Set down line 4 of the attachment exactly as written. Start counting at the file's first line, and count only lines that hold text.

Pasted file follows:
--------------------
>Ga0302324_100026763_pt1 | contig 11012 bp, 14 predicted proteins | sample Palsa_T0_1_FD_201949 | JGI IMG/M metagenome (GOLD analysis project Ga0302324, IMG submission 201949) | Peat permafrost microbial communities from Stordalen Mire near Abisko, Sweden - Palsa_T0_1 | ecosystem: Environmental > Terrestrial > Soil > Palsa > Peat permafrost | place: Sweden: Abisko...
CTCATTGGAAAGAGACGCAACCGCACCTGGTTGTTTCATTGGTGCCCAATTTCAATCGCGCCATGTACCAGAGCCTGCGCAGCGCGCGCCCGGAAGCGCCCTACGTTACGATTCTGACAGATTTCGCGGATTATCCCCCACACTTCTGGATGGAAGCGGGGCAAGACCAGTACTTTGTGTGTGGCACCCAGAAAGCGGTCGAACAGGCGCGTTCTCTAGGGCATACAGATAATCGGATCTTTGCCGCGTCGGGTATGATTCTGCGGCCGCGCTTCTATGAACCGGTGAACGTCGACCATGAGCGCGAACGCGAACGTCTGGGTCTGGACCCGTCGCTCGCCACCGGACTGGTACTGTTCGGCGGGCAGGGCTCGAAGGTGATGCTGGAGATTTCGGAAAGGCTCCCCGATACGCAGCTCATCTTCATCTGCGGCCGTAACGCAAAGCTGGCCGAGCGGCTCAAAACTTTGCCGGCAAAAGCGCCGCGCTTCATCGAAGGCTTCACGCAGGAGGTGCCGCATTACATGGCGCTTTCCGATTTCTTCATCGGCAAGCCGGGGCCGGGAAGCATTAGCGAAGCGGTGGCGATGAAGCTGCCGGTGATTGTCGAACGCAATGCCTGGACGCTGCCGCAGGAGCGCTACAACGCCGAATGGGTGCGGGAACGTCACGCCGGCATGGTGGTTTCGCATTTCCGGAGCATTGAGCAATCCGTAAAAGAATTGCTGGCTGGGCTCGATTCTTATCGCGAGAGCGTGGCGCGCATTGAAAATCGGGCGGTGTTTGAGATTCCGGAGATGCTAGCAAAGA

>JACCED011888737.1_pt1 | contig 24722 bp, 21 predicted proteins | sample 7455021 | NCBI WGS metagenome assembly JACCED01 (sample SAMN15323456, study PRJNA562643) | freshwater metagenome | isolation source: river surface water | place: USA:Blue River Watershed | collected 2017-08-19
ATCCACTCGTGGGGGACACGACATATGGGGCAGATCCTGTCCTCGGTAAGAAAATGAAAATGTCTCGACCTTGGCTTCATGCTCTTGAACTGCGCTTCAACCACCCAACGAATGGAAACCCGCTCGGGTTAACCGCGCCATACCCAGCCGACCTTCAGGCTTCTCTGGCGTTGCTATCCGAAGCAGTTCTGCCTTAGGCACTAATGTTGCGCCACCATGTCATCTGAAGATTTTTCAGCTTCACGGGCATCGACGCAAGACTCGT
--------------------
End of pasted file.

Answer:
ATCCACTCGTGGGGGACACGACATATGGGGCAGATCCTGTCCTCGGTAAGAAAATGAAAATGTCTCGACCTTGGCTTCATGCTCTTGAACTGCGCTTCAACCACCCAACGAATGGAAACCCGCTCGGGTTAACCGCGCCATACCCAGCCGACCTTCAGGCTTCTCTGGCGTTGCTATCCGAAGCAGTTCTGCCTTAGGCACTAATGTTGCGCCACCATGTCATCTGAAGATTTTTCAGCTTCACGGGCATCGACGCAAGACTCGT